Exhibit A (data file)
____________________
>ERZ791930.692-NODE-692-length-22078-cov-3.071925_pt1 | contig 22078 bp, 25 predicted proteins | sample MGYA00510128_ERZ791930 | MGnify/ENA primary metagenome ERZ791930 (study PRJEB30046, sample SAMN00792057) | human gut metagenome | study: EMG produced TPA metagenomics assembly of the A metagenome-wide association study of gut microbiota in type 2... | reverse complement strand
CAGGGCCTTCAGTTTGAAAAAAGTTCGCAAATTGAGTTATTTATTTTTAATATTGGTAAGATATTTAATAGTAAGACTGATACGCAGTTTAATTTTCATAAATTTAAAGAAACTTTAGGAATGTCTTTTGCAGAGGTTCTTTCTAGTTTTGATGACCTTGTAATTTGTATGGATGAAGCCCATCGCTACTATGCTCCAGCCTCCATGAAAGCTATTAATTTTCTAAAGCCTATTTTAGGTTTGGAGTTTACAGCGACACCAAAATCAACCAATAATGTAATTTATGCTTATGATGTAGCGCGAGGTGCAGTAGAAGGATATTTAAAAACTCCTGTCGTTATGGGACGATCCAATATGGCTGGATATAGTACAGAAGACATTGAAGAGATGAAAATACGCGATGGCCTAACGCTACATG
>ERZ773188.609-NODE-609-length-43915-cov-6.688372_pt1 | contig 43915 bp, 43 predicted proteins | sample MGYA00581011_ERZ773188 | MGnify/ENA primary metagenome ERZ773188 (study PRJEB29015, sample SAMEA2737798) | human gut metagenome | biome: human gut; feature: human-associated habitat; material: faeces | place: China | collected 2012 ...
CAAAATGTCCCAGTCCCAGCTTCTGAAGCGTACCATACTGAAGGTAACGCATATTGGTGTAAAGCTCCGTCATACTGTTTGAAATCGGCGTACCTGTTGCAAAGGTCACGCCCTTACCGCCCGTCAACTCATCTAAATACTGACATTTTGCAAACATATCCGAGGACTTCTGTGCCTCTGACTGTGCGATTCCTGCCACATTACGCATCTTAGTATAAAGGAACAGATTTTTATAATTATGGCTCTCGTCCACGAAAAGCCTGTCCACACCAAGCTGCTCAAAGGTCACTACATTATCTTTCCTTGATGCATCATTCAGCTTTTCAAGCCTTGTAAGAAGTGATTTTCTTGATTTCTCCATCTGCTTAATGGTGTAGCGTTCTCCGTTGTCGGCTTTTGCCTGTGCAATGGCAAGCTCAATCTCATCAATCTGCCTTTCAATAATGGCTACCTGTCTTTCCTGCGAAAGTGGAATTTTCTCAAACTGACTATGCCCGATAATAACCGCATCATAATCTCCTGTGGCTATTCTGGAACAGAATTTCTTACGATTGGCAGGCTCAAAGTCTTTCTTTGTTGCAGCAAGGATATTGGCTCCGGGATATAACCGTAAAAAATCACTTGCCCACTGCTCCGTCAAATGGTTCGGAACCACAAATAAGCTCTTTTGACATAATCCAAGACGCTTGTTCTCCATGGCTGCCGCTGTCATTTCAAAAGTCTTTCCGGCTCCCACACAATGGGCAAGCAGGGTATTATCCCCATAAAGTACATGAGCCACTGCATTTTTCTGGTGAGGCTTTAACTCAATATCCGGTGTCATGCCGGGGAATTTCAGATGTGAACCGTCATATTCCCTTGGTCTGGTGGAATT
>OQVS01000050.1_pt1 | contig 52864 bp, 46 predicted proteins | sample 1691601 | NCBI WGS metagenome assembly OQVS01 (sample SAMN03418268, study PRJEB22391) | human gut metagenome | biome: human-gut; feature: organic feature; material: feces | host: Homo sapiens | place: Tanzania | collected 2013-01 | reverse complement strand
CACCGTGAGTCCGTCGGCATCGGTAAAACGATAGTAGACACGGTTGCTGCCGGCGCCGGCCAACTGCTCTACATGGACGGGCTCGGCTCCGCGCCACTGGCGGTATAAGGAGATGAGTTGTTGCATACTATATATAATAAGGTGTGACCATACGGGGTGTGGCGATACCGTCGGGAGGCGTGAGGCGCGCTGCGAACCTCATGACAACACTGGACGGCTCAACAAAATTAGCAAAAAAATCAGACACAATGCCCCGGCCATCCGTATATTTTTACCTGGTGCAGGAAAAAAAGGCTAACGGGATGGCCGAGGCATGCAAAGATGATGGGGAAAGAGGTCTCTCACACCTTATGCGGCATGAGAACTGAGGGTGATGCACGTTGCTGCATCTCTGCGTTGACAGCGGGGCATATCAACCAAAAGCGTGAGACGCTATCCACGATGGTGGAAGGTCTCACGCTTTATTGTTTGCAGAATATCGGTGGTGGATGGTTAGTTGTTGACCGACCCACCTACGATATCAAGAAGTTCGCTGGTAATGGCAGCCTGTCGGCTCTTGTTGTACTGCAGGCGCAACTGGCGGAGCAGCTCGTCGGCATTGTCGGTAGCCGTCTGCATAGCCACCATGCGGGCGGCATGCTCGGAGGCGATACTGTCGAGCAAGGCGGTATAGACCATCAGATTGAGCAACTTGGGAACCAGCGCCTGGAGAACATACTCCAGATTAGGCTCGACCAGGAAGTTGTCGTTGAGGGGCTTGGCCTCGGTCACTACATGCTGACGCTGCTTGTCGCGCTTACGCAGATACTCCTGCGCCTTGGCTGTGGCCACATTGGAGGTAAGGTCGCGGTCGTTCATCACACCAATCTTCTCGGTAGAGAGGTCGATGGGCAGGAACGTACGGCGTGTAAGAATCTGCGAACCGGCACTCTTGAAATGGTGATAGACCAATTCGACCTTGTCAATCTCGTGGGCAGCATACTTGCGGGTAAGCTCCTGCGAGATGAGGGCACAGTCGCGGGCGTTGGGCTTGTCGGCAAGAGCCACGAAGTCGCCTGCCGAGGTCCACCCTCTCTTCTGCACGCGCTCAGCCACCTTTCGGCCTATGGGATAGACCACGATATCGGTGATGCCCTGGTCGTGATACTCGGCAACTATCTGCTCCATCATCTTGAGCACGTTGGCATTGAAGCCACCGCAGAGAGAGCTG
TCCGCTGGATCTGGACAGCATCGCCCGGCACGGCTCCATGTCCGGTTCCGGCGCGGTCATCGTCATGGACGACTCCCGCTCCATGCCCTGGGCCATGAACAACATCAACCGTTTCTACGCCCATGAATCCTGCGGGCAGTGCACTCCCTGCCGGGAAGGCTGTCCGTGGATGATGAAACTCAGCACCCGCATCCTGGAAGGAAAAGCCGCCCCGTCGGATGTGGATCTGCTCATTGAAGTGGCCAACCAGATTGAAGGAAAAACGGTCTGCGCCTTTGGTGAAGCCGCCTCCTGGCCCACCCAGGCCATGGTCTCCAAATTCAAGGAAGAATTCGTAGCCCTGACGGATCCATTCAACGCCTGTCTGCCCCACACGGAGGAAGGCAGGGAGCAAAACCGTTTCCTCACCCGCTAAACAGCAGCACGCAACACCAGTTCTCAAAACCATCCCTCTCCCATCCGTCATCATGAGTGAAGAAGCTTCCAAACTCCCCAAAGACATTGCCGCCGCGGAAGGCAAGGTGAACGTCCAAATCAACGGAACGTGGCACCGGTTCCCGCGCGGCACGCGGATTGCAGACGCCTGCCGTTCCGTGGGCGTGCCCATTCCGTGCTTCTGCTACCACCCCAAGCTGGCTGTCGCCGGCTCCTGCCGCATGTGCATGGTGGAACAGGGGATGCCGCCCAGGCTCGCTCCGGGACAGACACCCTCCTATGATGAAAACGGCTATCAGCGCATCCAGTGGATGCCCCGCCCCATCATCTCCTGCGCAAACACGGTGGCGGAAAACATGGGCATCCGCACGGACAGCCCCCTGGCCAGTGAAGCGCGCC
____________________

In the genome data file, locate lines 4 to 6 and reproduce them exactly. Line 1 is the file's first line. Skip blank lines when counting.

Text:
CAAAATGTCCCAGTCCCAGCTTCTGAAGCGTACCATACTGAAGGTAACGCATATTGGTGTAAAGCTCCGTCATACTGTTTGAAATCGGCGTACCTGTTGCAAAGGTCACGCCCTTACCGCCCGTCAACTCATCTAAATACTGACATTTTGCAAACATATCCGAGGACTTCTGTGCCTCTGACTGTGCGATTCCTGCCACATTACGCATCTTAGTATAAAGGAACAGATTTTTATAATTATGGCTCTCGTCCACGAAAAGCCTGTCCACACCAAGCTGCTCAAAGGTCACTACATTATCTTTCCTTGATGCATCATTCAGCTTTTCAAGCCTTGTAAGAAGTGATTTTCTTGATTTCTCCATCTGCTTAATGGTGTAGCGTTCTCCGTTGTCGGCTTTTGCCTGTGCAATGGCAAGCTCAATCTCATCAATCTGCCTTTCAATAATGGCTACCTGTCTTTCCTGCGAAAGTGGAATTTTCTCAAACTGACTATGCCCGATAATAACCGCATCATAATCTCCTGTGGCTATTCTGGAACAGAATTTCTTACGATTGGCAGGCTCAAAGTCTTTCTTTGTTGCAGCAAGGATATTGGCTCCGGGATATAACCGTAAAAAATCACTTGCCCACTGCTCCGTCAAATGGTTCGGAACCACAAATAAGCTCTTTTGACATAATCCAAGACGCTTGTTCTCCATGGCTGCCGCTGTCATTTCAAAAGTCTTTCCGGCTCCCACACAATGGGCAAGCAGGGTATTATCCCCATAAAGTACATGAGCCACTGCATTTTTCTGGTGAGGCTTTAACTCAATATCCGGTGTCATGCCGGGGAATTTCAGATGTGAACCGTCATATTCCCTTGGTCTGGTGGAATT
>OQVS01000050.1_pt1 | contig 52864 bp, 46 predicted proteins | sample 1691601 | NCBI WGS metagenome assembly OQVS01 (sample SAMN03418268, study PRJEB22391) | human gut metagenome | biome: human-gut; feature: organic feature; material: feces | host: Homo sapiens | place: Tanzania | collected 2013-01 | reverse complement strand
CACCGTGAGTCCGTCGGCATCGGTAAAACGATAGTAGACACGGTTGCTGCCGGCGCCGGCCAACTGCTCTACATGGACGGGCTCGGCTCCGCGCCACTGGCGGTATAAGGAGATGAGTTGTTGCATACTATATATAATAAGGTGTGACCATACGGGGTGTGGCGATACCGTCGGGAGGCGTGAGGCGCGCTGCGAACCTCATGACAACACTGGACGGCTCAACAAAATTAGCAAAAAAATCAGACACAATGCCCCGGCCATCCGTATATTTTTACCTGGTGCAGGAAAAAAAGGCTAACGGGATGGCCGAGGCATGCAAAGATGATGGGGAAAGAGGTCTCTCACACCTTATGCGGCATGAGAACTGAGGGTGATGCACGTTGCTGCATCTCTGCGTTGACAGCGGGGCATATCAACCAAAAGCGTGAGACGCTATCCACGATGGTGGAAGGTCTCACGCTTTATTGTTTGCAGAATATCGGTGGTGGATGGTTAGTTGTTGACCGACCCACCTACGATATCAAGAAGTTCGCTGGTAATGGCAGCCTGTCGGCTCTTGTTGTACTGCAGGCGCAACTGGCGGAGCAGCTCGTCGGCATTGTCGGTAGCCGTCTGCATAGCCACCATGCGGGCGGCATGCTCGGAGGCGATACTGTCGAGCAAGGCGGTATAGACCATCAGATTGAGCAACTTGGGAACCAGCGCCTGGAGAACATACTCCAGATTAGGCTCGACCAGGAAGTTGTCGTTGAGGGGCTTGGCCTCGGTCACTACATGCTGACGCTGCTTGTCGCGCTTACGCAGATACTCCTGCGCCTTGGCTGTGGCCACATTGGAGGTAAGGTCGCGGTCGTTCATCACACCAATCTTCTCGGTAGAGAGGTCGATGGGCAGGAACGTACGGCGTGTAAGAATCTGCGAACCGGCACTCTTGAAATGGTGATAGACCAATTCGACCTTGTCAATCTCGTGGGCAGCATACTTGCGGGTAAGCTCCTGCGAGATGAGGGCACAGTCGCGGGCGTTGGGCTTGTCGGCAAGAGCCACGAAGTCGCCTGCCGAGGTCCACCCTCTCTTCTGCACGCGCTCAGCCACCTTTCGGCCTATGGGATAGACCACGATATCGGTGATGCCCTGGTCGTGATACTCGGCAACTATCTGCTCCATCATCTTGAGCACGTTGGCATTGAAGCCACCGCAGAGAGAGCTG